Weblog by Stanley Portier focused on topics, trends and events in the field of educational technology.
Tuesday, April 03, 2007
Today I am preparing a presentation for the 1st day (actually it's an afternoon) of education at our Faculty of Science and Technology, which will be held tomorrow in the Horst building of the University of Twente. The education day is organised for all teachers, mentors, instructors who are involved in the primary process of education. It's a moment of reflection and information exchange about a specific educational theme. The main theme of tomorrow is the use of ICT in Education. After a word of welcome by the dean Alfred Bliek and an overview presentation by former ITBE colleague Jan van der Veen, the rest of the afternoon will consist of two mainstreams: Best practices of ict in education within the Faculty of Science and Technology and the use of (ICT) materials within the so-called SkillsLab. "The Skillslab is a learning environment in which the authentic professional environment is simulated and fits the demands for training of diverse students (e.g. technical medicine and nursing students but also professionals of all healthcare disciplines). It supports the regular study program in the development and maintaining of skills, the planning and preparation of complex interventions. It is not only a learning environment but also a research facility in which equipment and intervention modalities can be developed and evaluated" (http://www.tnw.utwente.nl/tg/skillslab/). My presentation will be presented as a best practice on the use of Maple TA (mathematic testing software) within the advanced technology course Introduction to Engineering I (I2E1). I am giving this presentation in my role as a project manager of the Digital University project Integrated Science Education. It was intended that Gijs Krijnen would give the presentation himself, but unfortunately he will not be in Twente this afternoon. Besides a general introduction on I2E1 I will focus on the use of diagnostic testing by means of Maple TA. One of the objectives was to 'force' students in a working mode, because they could take several Maple TA tests during a period of 4 weeks. It was possible to achieve a limited amount of bonus points that could be used to upgrade the final test score. The evaluation showed that 70% of the students (n=82) completed at least 1 Maple TA test, 45% of the students achieved a score on all Maple TA tests. Within the group of students who achieved Maple TA scores (and potential bonus points) it showed that 48% passed the final test. Without the bonus points only 31% would have passed the test. Besides activating the students, Maple TA is also considered a environment that is able to form a bridge between the math and physics domain. By exercising mathematical concepts (e.g. differentiation), it becomes easier to apply these in a physics context (e.g. Newton's Law). Although further improvements can be made, Gijs Krijnen considers Maple TA as a useful tool to improve I2E1. It's very likely that Maple TA will also be embedded I2E1 during the academic year 2007-2008. Perhaps the education day will create an enlarged interest within the faculty.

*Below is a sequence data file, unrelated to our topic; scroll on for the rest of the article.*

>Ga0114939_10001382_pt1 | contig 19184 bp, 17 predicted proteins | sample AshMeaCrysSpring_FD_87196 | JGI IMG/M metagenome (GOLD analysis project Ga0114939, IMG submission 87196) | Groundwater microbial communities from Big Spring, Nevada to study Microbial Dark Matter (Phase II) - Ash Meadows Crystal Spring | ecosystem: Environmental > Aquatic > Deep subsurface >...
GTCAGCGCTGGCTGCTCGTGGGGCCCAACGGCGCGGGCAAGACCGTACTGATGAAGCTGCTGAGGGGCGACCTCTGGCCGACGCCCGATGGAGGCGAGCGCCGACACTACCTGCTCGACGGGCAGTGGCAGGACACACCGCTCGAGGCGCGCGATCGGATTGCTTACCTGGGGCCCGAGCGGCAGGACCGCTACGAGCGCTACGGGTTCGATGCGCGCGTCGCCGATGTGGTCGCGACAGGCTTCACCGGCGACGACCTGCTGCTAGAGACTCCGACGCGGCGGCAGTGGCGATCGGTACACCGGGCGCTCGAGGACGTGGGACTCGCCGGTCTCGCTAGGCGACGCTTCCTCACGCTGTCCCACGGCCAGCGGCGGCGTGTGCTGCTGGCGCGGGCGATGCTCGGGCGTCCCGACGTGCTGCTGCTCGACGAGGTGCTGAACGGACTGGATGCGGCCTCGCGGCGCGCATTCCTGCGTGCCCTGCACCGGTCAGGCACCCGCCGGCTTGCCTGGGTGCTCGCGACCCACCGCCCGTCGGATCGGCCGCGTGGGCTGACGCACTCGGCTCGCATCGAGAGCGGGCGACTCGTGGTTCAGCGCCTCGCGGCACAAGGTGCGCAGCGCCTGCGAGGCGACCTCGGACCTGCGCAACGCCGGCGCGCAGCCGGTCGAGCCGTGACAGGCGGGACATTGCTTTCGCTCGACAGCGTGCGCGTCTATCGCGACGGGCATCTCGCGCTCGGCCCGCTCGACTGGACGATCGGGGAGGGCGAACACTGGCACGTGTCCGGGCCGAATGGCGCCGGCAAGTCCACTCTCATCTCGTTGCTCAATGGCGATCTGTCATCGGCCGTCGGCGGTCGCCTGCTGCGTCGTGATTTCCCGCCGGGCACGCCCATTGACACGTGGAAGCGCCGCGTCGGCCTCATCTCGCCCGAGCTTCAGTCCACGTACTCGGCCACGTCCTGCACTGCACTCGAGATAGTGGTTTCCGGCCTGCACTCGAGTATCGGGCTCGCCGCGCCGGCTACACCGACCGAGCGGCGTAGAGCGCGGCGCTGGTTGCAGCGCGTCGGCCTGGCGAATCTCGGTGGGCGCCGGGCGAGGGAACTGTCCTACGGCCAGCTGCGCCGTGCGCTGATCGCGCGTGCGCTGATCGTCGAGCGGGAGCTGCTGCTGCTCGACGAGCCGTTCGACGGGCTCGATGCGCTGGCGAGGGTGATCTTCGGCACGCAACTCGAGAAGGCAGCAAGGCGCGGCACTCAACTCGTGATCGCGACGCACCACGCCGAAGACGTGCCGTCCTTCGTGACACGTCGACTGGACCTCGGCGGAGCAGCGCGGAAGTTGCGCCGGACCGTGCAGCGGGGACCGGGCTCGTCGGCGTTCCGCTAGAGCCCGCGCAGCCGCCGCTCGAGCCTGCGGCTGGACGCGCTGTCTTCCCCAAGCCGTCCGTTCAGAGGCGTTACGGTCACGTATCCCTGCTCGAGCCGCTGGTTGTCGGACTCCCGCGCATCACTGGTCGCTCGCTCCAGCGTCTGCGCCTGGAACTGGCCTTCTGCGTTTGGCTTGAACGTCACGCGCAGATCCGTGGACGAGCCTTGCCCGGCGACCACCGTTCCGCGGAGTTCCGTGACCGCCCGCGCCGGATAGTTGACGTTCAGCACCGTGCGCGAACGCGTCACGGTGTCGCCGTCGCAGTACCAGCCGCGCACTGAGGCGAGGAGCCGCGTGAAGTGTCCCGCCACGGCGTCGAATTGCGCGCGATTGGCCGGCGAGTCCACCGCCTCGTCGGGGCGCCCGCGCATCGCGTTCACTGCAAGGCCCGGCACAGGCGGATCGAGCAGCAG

My current job position is senior consultant e-learning at Stoas Learning in Wageningen (NL). My background is in educational psychology, with an emphasis on using ICT in education. In the past 20 years I had job positions at the University of Nijmegen (PhD research), The Dutch Open University, SPC Group, TIP Connect, ROC Midden Nederland and the University of Twente. Since 2002 I also own my private consultancy company called YASM.